Virtual Class Zoom Room
Locked & Loaded WOD Whiteboard Explanation 4.13.20
10 Alternating Lateral Lunges
5 Bent Over YTW (weightless)
6 each Reverse Samson Lunges w/ 1 sec pause/stretch at bottom
Rear Foot Elevated Goblet Split Squat:
4 x 6-10 each
Chair or couch are great options for elevated the back foot. A height anywhere from 8-16 inches is perfect, but lower is good as well. Can also be done on flat ground wit out the elevated back foot.
20 Minutes at Low Intensity:
6-10 each 1-arm High Pulls
5 Goblet Squat + Reverse Lunge
5 each way Tall Kneeling Halo
:20 each Standing Straight Leg Hold
Post work to comments.
55+FIT Gym-less WOD 4.13.20
4 Rounds, Deliberate Pace:
10e Wide Stance Hip Circles
20 Alternating Alternating Toe Touches
10 Bent Over Shoulder “Y”s (no weight)
10 Alternating Bent Over Thoracic Rotations
Work at a fast pace. Work begins at 0:00, 3:00, 6:00, 9:00, and 12:00.
Saul M.’s daughter participating in the 7pm cheer for essential workers. On Saturday we posted a photo of Saul in the ER. Today we’re honored to bring you his thoughts on the COVID-19 crisis. Read on!
A Dispatch from Saul M.
Hello CFSBK family. Saul Melman here. I live in South Park Slope with my partner and our 6 year old daughter. I work as an ER doctor and as a visual artist.
Walking around my neighborhood, there is the eerie anxious calm with social distancing, mask wearing, business closures, and, of course, spending more time inside our apartment. From this perspective, which I imagine many of you share, it appears the danger level of COVID-19 is low. However, this vantage point does not reveal the true havoc that COVID-19 continues to wreak.
In the ER, people with mild to moderate symptoms suggestive with COVID-19 (fever, cough, shortness of breath) get tested and sent home with self-care/quarantine instructions. (Testing is readily available in most ER’s and the test results return in a couple of days.) However, since so many people are infected, many people get admitted to the hospital for a variety of complications.
Although older folks and people with chronic illnesses that affect their ability to fight infection/inflammation are most at risk, we are also seeing young, healthy people who are seriously ill. Importantly, we are also seeing patients test negative for COVID-19 who are sick and have clear signs of COVID-19 infection on their chest CAT scans. Some patients visit the ER for reasons unrelated to COVID-19, but turn out to be COVID-19 positive if testing is needed. So, at this point, we assume everyone has COVID-19 and we protect ourselves with frequent hand washing and PPE (personal protective equipment).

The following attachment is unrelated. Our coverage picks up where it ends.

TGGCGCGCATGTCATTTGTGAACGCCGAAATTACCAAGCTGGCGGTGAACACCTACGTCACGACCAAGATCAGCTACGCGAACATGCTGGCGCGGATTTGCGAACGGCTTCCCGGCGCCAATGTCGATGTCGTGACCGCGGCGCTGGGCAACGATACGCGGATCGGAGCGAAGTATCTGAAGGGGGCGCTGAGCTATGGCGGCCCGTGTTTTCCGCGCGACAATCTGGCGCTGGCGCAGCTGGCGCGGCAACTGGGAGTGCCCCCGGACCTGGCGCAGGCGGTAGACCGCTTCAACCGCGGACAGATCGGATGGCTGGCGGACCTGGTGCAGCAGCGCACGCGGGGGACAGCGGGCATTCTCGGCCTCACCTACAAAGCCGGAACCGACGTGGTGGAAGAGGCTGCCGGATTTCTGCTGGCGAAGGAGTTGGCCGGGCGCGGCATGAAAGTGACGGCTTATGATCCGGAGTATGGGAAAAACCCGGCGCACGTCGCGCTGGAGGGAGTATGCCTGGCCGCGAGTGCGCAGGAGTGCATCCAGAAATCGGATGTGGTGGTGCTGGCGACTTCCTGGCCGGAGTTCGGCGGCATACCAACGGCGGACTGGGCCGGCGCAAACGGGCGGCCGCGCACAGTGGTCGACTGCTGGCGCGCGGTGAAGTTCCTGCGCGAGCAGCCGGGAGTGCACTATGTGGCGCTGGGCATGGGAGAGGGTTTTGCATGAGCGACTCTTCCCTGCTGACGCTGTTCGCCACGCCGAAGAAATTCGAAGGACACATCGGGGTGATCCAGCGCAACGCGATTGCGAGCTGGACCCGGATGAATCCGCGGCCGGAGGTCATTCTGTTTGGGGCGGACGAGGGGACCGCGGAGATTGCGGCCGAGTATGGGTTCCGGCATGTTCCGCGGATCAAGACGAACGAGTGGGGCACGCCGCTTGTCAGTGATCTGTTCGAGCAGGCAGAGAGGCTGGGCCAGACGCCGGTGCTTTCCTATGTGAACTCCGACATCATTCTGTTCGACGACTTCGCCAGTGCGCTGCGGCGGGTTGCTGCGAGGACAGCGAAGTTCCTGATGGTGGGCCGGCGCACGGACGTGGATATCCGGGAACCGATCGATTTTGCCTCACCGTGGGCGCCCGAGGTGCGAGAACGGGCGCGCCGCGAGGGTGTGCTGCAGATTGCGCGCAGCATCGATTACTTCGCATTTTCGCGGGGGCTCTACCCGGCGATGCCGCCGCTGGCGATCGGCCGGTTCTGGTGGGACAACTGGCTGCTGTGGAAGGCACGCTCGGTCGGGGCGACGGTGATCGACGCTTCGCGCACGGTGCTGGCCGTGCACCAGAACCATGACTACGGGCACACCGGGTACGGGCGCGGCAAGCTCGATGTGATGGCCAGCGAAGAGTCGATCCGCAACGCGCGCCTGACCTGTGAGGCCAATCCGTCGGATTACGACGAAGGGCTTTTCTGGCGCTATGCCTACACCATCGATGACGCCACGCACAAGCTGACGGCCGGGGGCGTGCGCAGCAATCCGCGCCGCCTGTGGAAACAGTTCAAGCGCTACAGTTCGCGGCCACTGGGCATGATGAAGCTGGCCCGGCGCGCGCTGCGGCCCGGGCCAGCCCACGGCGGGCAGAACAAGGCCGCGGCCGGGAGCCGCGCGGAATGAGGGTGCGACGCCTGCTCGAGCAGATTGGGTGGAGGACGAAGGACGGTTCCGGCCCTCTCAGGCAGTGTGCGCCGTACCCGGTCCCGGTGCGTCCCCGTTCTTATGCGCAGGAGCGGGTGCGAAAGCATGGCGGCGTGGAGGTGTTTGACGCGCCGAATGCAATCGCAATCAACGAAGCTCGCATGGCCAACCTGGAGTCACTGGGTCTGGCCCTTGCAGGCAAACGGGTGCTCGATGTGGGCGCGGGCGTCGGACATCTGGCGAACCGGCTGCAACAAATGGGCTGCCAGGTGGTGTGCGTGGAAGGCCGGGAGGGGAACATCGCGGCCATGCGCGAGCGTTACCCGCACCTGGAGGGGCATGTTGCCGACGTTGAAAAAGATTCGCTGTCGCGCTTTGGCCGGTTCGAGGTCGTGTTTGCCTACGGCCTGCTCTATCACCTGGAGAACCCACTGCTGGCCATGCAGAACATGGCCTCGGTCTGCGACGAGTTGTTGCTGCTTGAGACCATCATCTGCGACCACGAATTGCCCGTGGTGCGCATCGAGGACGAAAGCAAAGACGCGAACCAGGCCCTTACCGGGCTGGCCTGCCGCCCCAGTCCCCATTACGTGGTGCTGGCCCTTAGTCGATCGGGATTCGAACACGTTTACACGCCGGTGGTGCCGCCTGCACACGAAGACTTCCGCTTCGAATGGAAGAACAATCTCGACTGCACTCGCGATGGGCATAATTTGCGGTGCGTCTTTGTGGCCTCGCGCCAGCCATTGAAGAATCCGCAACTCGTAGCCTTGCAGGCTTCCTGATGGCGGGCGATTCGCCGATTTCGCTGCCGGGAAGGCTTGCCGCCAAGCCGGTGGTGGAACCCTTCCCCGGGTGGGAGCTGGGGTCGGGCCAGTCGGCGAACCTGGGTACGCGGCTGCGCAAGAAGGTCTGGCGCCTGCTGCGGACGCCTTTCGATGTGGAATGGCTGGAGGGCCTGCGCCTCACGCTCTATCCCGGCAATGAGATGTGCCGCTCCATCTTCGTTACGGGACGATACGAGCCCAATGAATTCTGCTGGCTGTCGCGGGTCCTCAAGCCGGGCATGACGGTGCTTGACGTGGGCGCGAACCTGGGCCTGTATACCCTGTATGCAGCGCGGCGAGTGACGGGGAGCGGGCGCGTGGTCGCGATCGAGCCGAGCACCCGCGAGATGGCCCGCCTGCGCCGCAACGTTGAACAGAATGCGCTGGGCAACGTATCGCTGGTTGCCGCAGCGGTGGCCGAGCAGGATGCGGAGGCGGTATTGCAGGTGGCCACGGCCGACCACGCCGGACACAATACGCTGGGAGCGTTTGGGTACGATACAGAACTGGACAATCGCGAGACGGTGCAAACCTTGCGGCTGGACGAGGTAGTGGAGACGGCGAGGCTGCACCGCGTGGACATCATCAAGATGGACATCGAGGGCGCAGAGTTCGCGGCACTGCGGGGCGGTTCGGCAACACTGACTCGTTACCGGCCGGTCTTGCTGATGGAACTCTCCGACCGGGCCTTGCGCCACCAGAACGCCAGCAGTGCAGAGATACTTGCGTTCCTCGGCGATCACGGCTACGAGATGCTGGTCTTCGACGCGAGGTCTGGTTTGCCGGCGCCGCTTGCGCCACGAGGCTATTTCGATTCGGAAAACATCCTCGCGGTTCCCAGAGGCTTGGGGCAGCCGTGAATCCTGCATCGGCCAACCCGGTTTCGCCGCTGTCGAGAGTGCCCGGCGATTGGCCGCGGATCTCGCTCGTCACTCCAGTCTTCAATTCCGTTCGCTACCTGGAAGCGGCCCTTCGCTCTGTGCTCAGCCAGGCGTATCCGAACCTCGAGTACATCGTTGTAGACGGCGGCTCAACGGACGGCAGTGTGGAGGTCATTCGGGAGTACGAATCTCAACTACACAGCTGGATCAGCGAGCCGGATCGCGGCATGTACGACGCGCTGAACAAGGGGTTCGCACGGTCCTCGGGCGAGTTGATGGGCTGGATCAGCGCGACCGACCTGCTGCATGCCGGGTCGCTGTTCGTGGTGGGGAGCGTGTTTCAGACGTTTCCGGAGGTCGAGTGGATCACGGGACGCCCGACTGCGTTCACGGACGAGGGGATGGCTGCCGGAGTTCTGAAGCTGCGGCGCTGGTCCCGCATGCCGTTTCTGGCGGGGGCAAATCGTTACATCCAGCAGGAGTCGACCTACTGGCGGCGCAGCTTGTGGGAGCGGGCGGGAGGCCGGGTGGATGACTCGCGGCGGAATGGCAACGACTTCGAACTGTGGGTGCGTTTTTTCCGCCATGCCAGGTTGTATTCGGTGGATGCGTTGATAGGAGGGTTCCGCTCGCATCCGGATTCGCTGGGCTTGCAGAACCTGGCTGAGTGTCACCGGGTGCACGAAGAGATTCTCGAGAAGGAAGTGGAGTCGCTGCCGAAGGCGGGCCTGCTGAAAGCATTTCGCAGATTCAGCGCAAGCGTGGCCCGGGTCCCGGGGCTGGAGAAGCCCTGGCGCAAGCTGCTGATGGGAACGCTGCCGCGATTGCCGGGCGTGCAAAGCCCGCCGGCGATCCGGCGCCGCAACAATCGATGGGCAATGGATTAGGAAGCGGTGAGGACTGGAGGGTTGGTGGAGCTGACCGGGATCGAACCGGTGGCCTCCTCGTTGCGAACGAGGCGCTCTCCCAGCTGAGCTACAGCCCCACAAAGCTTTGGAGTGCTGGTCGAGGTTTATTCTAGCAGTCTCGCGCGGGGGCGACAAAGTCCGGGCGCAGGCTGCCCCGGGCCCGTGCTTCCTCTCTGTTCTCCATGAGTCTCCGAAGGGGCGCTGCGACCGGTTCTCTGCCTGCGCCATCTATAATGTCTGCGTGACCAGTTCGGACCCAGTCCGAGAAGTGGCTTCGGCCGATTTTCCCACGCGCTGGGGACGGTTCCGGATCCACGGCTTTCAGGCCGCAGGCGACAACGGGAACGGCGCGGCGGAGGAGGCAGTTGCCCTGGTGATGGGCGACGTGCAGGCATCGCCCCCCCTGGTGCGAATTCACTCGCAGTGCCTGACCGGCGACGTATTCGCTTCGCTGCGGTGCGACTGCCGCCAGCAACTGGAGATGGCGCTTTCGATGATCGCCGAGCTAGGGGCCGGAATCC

The ER where I work is located Chelsea, but I’ve also worked on the “hot” front lines in Queens, where the general population has fewer resources/access to health care and the ability to social distance is less of an option. COVID-19 is ravaging those communities and the hospital personnel who care for them.
When I’m not working in ER, our family assumes everyone has COVID-19 and we act accordingly. Please take precautions seriously and keep your guard up. Most likely this matter is not going to resolve any time soon.
In this post, I’m including the discharge information, in English and Spanish, that our hospital system provides to patients who we test for COVID-19 in the ER and send home to await their results.
The medical community’s understanding of COVID-19 and how to treat it continues to evolve. I highly recommend @cdcgov as a great, up-to-date resource for information regarding Covid-19, home self-care, how to take precautions and when to seek medical attention.
On a lighter note, the 7PM cheer for front line health care providers is always a highlight of my day. I enjoy the analog community connection and I can ensure you that front line health care providers really appreciate the support. The FDNY visits our ER every evening, which is always a treat, and our family enthusiastically participates by ringing bells. It’s important to remember the cheers are for everyone on the front lines including the receptionists, clerks and the environmental service workers who all work in the COVID-19 contaminated environment.
For those interested in an accurate, graphic description of the continuing menace and suffering caused by COVID-19 , I recommended the excellent New York Times article/video, “Life and Death in the ‘Hot Zone’” by journalist Nick Kristof and video journalist Michael Kirby Smith.
For those who want to donate money to support others in need and/or to the fight, I recommend @bklynfoundation and/or @lubadrozd, a dedicated Brooklyn artist who is fabricating high quality face shields for the those of us on the front lines. Luba has a Go Fund Me page. I’m wearing one of Luba’s excellent shields in the photo posted Saturday.
Lastly, I recently completed a new art commission that relates to my practice as both an artist and doctor. You can find a link to that project in the bio of my Instagram.
Take care, everyone!
Question of the Day
What’s one thing you are secretly pleased that you don’t have to do now that you are social distancing?